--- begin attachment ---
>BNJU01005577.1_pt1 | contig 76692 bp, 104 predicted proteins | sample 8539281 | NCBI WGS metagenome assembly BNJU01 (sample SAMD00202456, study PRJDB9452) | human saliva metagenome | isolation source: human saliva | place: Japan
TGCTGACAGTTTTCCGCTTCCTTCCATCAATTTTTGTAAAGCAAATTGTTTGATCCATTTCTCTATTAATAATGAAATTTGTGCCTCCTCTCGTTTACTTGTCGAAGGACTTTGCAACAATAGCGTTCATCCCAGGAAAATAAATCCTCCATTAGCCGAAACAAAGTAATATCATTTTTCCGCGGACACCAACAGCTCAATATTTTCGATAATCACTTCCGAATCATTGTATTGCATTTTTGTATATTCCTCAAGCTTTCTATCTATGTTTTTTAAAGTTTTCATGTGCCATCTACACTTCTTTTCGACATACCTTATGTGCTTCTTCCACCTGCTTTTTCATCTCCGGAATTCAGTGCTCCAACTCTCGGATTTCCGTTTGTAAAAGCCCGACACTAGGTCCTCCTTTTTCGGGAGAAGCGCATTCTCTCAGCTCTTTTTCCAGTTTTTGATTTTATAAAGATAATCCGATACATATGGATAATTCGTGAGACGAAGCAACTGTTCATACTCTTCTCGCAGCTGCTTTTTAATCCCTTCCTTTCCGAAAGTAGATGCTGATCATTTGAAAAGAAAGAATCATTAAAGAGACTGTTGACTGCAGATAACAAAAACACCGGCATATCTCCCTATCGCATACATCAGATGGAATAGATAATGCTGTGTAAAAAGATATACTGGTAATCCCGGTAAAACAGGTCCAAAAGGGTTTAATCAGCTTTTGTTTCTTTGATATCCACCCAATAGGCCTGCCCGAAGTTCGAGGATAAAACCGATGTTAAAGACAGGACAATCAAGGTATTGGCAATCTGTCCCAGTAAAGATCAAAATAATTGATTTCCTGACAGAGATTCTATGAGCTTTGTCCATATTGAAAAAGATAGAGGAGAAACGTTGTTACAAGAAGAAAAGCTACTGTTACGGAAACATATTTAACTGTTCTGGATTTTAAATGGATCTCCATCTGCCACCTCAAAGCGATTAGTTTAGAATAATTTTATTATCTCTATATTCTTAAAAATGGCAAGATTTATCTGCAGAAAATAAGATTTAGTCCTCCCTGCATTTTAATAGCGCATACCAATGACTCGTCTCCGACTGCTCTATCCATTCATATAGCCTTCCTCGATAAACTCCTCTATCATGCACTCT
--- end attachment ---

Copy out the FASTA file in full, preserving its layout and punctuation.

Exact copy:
>BNJU01005577.1_pt1 | contig 76692 bp, 104 predicted proteins | sample 8539281 | NCBI WGS metagenome assembly BNJU01 (sample SAMD00202456, study PRJDB9452) | human saliva metagenome | isolation source: human saliva | place: Japan
TGCTGACAGTTTTCCGCTTCCTTCCATCAATTTTTGTAAAGCAAATTGTTTGATCCATTTCTCTATTAATAATGAAATTTGTGCCTCCTCTCGTTTACTTGTCGAAGGACTTTGCAACAATAGCGTTCATCCCAGGAAAATAAATCCTCCATTAGCCGAAACAAAGTAATATCATTTTTCCGCGGACACCAACAGCTCAATATTTTCGATAATCACTTCCGAATCATTGTATTGCATTTTTGTATATTCCTCAAGCTTTCTATCTATGTTTTTTAAAGTTTTCATGTGCCATCTACACTTCTTTTCGACATACCTTATGTGCTTCTTCCACCTGCTTTTTCATCTCCGGAATTCAGTGCTCCAACTCTCGGATTTCCGTTTGTAAAAGCCCGACACTAGGTCCTCCTTTTTCGGGAGAAGCGCATTCTCTCAGCTCTTTTTCCAGTTTTTGATTTTATAAAGATAATCCGATACATATGGATAATTCGTGAGACGAAGCAACTGTTCATACTCTTCTCGCAGCTGCTTTTTAATCCCTTCCTTTCCGAAAGTAGATGCTGATCATTTGAAAAGAAAGAATCATTAAAGAGACTGTTGACTGCAGATAACAAAAACACCGGCATATCTCCCTATCGCATACATCAGATGGAATAGATAATGCTGTGTAAAAAGATATACTGGTAATCCCGGTAAAACAGGTCCAAAAGGGTTTAATCAGCTTTTGTTTCTTTGATATCCACCCAATAGGCCTGCCCGAAGTTCGAGGATAAAACCGATGTTAAAGACAGGACAATCAAGGTATTGGCAATCTGTCCCAGTAAAGATCAAAATAATTGATTTCCTGACAGAGATTCTATGAGCTTTGTCCATATTGAAAAAGATAGAGGAGAAACGTTGTTACAAGAAGAAAAGCTACTGTTACGGAAACATATTTAACTGTTCTGGATTTTAAATGGATCTCCATCTGCCACCTCAAAGCGATTAGTTTAGAATAATTTTATTATCTCTATATTCTTAAAAATGGCAAGATTTATCTGCAGAAAATAAGATTTAGTCCTCCCTGCATTTTAATAGCGCATACCAATGACTCGTCTCCGACTGCTCTATCCATTCATATAGCCTTCCTCGATAAACTCCTCTATCATGCACTCT